The health status of millions of people is projected to be affected through, for example, increases in malnutrition; increased deaths, diseases, and injury due to extreme weather events; increased burden of diarrhoeal diseases; increased frequency of cardio-respiratory diseases due to higher concentrations of ground-level ozone in urban areas related to climate change; and the altered spatial distribution of some infectious diseases.
Climate change is likely to lead to some irreversible impacts on biodiversity. There is medium confidence that approximately 20%–30% of species assessed so far are likely to be at increased risk of extinction if increases in global average warming exceed 1.5–2.5 ºC, relative to 1980–99. As global average temperature exceeds about 3.5 ºC, model projections suggest significant extinctions (40%–70% of species assessed) around the globe. These changes, if they were to occur would have serious effects on the sustainability of several ecosystems and the services they provide to human society.
As far as security of human settlements is concerned, vulnerabilities to climate change are generally greater in certain high-risk locations, particularly coastal and riverine areas, and areas whose economies are closely linked with climate-sensitive resources. Where extreme weather events become more intense or more frequent with climate change, the economic and social costs of those events will increase.
Some regions are likely to be especially affected by climate change.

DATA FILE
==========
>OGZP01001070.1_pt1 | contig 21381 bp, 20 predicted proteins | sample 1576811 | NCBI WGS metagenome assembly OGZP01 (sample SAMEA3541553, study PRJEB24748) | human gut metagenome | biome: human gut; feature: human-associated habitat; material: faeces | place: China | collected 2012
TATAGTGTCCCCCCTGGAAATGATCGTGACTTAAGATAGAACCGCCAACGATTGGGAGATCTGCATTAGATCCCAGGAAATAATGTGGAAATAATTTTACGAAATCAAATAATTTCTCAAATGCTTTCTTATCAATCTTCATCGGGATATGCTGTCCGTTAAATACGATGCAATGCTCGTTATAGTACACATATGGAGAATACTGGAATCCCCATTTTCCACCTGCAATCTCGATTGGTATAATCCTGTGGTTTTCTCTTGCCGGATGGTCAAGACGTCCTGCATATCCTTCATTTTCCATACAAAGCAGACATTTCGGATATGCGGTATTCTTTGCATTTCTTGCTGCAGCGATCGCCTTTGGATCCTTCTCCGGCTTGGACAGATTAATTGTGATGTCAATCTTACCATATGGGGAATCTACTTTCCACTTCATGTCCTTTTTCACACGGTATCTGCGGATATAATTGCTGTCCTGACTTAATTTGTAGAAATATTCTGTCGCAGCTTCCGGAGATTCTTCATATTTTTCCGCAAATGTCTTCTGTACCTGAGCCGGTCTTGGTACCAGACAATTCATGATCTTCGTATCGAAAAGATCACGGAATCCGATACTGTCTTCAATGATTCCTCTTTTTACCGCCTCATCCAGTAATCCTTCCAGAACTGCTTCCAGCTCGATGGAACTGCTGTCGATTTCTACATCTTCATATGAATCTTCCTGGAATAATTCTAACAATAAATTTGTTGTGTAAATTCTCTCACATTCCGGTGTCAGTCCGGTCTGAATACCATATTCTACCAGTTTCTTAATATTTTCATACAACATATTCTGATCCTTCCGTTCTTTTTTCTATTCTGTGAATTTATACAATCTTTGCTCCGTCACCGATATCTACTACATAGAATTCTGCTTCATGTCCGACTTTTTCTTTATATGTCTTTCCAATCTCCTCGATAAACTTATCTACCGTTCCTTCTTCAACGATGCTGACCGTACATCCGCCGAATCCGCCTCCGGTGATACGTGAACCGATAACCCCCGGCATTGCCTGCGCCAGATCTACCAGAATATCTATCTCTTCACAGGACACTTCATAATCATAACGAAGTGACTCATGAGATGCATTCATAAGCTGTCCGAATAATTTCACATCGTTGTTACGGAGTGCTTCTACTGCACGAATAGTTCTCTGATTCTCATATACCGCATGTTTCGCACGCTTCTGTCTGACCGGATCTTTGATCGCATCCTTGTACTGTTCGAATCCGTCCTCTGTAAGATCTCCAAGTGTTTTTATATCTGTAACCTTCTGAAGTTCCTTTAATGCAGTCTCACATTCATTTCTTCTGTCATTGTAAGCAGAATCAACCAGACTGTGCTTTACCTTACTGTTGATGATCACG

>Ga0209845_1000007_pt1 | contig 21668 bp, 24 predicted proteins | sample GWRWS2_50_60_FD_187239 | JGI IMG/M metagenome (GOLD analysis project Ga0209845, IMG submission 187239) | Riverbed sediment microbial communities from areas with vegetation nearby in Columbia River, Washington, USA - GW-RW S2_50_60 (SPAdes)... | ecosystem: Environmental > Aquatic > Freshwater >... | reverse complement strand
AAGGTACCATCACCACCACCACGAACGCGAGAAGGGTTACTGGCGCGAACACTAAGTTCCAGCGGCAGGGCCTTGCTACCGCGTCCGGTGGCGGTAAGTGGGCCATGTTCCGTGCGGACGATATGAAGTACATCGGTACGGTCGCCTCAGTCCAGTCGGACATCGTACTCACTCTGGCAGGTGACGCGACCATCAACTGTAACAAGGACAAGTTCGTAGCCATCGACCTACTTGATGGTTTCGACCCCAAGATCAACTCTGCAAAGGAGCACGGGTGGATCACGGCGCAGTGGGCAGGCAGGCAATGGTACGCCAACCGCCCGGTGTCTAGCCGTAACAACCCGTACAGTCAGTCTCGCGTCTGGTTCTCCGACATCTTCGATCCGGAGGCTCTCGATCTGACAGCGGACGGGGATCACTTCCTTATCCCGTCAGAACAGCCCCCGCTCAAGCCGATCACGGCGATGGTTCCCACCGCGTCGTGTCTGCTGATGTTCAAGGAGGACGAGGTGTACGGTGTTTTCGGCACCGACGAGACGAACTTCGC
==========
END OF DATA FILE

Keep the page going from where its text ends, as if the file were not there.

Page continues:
– The Arctic, because of the impacts of high rates of projected warming on natural systems and human communities,
– Africa, because of low adaptive capacity and projected climate change impacts,
– Small islands, where there is high exposure of population and infrastructure to projected climate change impacts
– Asian and African megadeltas, due to large populations and high exposure to sea level rise, storm surges, and river flooding.
The IPCC Fourth Assessment Report concludes that non-climate stresses can increase vulnerability to climate change by reducing resilience and can also reduce adaptive capacity because of resource deployment towards competing needs. Vulnerable regions face multiple stresses that affect their exposure and sensitivity to various impacts as well as their capacity to adapt. These stresses arise from, for example, current climate hazards, poverty, and unequal access to resources, food insecurity, trends in economic globalization, conflict, and incidence of diseases such as HIV/AIDS.
Within other areas, even those with high incomes, some people (such as the poor, young children, and the elderly) can be particularly at risk.
Migration and movement of people is a particularly critical source of potential conflict. Migration, usually temporary and often from rural to urban areas, is a common response to calamities such as floods and famines. But as in the case of vulnerability to the impacts of climate change, where multiple stresses could be at work on account of a diversity of causes and conditions, so also in the case of migration, individuals may have multiple motivations and they could be displaced by multiple factors.
Another issue of extreme concern is the finding that anthropogenic factors could lead to some impacts that are abrupt or irreversible, depending on the rate and magnitude of climate change. For instance, partial loss of ice sheets on polar land could imply metres of sea level rise, major changes in coastlines, and inundation of low-lying areas, with greatest effects in river deltas and low-lying islands.